The headline may not make very much sense to most of you. After all, Apple is a first-class money-making machine, pulling in tens of billions of dollars every quarter. True, growth isn’t as fast as it used to be. If it was, Apple would, in a few more years, have more money than any country on the planet, so such levels cannot be sustained.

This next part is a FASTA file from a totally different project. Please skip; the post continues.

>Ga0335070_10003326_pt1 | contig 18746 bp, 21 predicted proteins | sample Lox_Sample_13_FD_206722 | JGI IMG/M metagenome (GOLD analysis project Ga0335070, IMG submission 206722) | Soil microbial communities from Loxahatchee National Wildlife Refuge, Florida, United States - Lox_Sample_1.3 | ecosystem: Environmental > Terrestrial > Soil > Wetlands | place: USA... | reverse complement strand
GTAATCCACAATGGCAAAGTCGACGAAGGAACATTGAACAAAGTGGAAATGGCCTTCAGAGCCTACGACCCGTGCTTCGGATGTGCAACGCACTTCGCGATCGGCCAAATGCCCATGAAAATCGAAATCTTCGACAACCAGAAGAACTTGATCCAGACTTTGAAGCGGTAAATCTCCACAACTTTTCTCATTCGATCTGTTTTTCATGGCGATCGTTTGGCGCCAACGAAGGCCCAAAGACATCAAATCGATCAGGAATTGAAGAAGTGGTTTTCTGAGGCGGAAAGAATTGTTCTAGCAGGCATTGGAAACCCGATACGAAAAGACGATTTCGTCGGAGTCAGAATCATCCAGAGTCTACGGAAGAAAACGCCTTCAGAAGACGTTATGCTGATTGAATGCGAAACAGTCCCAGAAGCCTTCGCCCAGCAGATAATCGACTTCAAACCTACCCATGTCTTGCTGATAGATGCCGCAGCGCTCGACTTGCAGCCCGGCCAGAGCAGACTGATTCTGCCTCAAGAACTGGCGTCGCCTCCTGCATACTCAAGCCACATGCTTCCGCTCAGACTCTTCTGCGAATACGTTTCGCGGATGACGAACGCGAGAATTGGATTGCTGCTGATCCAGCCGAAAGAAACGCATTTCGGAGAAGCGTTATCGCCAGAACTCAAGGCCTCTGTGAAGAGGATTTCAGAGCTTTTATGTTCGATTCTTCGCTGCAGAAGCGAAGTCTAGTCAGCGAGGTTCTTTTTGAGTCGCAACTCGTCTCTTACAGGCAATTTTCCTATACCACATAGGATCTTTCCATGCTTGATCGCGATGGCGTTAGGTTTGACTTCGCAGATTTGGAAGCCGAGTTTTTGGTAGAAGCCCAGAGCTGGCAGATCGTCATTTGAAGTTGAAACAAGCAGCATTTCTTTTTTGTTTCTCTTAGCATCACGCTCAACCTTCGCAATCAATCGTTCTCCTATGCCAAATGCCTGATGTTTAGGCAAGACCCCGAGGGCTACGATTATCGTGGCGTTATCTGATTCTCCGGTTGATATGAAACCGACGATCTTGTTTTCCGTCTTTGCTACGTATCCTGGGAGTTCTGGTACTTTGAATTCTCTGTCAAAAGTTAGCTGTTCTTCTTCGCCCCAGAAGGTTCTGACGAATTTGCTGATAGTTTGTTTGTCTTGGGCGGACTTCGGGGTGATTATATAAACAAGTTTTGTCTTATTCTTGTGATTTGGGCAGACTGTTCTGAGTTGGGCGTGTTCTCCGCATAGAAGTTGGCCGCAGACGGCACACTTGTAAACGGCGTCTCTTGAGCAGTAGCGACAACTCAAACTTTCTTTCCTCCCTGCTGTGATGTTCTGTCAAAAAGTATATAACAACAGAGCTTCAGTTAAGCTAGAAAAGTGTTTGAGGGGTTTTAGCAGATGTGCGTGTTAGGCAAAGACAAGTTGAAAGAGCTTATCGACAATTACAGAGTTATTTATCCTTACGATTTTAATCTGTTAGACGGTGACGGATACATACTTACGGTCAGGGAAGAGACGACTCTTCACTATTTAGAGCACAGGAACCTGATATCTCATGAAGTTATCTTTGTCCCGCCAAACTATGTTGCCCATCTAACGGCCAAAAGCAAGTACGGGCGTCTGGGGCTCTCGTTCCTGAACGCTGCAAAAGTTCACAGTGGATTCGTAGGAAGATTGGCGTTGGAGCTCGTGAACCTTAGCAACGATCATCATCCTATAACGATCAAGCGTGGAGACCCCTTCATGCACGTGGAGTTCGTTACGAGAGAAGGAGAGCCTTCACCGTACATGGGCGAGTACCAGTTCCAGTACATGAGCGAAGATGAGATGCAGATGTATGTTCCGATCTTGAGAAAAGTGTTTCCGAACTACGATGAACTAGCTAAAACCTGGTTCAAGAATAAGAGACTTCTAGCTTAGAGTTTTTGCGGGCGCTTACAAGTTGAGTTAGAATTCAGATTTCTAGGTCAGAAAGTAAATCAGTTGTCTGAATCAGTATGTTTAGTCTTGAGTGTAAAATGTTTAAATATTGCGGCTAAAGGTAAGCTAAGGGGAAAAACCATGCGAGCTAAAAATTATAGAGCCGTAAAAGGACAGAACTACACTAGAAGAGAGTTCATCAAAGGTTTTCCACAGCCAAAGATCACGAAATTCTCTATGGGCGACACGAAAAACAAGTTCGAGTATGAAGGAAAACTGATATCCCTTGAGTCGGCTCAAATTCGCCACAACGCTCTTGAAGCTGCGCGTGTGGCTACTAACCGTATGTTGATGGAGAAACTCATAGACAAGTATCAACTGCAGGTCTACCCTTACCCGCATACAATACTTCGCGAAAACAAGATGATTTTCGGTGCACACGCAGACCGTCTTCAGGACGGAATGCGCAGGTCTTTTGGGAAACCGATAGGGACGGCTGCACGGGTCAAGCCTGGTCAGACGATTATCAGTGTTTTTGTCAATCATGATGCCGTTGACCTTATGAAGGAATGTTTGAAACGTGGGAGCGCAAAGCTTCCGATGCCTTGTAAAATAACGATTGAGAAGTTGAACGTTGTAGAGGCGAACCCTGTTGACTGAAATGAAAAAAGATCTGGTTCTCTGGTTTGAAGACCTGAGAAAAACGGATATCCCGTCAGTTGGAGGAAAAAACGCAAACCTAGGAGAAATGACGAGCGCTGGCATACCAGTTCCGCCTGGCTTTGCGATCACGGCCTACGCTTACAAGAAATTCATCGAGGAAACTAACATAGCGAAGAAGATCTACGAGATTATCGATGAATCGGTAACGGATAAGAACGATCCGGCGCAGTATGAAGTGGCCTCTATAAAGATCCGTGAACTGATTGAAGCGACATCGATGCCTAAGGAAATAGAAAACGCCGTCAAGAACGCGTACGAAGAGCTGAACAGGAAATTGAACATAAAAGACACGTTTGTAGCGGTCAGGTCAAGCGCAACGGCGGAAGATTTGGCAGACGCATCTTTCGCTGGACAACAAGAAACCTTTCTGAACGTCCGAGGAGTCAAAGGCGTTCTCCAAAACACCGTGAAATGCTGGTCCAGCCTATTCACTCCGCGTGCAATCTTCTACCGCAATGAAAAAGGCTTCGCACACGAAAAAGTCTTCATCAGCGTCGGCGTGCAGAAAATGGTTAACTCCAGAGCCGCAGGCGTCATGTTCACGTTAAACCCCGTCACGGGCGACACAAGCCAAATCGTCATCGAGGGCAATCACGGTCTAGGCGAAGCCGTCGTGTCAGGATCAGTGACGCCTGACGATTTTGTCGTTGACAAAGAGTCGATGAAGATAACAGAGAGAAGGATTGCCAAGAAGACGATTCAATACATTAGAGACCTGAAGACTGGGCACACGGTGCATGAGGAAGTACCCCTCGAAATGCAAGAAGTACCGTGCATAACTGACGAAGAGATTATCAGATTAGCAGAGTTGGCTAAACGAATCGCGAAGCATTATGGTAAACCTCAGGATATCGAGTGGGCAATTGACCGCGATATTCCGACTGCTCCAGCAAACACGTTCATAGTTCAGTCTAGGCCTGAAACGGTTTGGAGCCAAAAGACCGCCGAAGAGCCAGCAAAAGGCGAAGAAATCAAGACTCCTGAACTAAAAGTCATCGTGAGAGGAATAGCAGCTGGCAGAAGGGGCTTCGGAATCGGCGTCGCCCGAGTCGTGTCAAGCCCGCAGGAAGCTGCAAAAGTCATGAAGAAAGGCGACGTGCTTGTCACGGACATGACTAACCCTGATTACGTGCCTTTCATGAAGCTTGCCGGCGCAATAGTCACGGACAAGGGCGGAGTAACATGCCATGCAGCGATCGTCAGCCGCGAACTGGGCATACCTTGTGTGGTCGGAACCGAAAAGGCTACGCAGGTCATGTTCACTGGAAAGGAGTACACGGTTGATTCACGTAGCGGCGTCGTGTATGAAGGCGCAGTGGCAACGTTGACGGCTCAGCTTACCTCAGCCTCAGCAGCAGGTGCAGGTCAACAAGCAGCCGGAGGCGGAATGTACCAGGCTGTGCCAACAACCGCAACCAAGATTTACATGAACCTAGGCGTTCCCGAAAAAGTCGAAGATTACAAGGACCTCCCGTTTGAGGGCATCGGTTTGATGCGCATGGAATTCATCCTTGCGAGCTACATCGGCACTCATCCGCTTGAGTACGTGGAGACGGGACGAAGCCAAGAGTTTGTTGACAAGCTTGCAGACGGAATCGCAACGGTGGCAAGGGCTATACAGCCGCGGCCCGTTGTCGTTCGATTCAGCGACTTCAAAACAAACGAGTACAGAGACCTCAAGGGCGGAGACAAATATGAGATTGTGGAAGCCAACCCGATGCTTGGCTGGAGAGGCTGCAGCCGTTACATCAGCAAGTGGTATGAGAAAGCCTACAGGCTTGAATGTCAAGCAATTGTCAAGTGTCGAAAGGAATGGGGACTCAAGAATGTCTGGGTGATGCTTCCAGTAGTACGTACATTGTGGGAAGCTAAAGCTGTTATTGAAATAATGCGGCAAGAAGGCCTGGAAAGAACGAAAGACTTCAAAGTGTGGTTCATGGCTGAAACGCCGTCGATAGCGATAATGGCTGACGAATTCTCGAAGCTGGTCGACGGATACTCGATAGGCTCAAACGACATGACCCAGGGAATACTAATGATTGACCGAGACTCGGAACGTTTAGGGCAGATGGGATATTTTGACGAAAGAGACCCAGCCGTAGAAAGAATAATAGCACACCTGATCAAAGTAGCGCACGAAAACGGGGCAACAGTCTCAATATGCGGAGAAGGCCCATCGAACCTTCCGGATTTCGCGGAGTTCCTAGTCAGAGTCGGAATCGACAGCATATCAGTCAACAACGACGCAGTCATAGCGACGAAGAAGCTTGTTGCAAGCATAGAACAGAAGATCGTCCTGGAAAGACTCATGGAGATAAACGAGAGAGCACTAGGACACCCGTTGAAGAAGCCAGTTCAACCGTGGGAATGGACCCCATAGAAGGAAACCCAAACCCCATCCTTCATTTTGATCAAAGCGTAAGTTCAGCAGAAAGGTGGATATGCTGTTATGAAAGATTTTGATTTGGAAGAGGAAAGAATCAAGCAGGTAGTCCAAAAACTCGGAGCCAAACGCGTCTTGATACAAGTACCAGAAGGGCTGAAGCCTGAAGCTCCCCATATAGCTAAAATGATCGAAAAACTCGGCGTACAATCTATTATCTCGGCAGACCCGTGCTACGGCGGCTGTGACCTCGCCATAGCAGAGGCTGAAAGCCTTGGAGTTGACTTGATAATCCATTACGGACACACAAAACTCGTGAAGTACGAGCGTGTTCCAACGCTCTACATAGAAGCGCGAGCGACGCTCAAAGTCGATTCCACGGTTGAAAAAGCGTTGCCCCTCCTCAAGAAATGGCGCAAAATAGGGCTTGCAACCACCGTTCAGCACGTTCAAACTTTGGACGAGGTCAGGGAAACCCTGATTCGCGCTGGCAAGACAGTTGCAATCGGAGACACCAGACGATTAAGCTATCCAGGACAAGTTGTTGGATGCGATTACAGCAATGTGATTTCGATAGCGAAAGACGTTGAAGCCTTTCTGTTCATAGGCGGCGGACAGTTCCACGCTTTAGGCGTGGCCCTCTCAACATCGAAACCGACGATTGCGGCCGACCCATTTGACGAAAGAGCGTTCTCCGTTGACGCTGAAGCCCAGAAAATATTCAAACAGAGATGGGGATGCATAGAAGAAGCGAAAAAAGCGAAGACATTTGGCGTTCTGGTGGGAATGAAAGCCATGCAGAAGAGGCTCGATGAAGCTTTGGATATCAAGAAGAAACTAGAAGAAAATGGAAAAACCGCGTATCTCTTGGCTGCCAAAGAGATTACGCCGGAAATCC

But that doesn’t mean growth isn’t quite impressive. Apple still manages to show year-over-year gains for the most part. But there have been singular misses on sales of some products, and you can argue whether financial analysts have come up with estimates that defy common sense. I wouldn’t suggest they emerge from a dark place.
On April 23, Apple will reveal details of sales for the March quarter, and financial pundits are already saying it won’t be terribly impressive. But that’s what Apple indicated in their own guidance for the period, ranging from $42 to $44 billion, compared to $43.6 billion last year.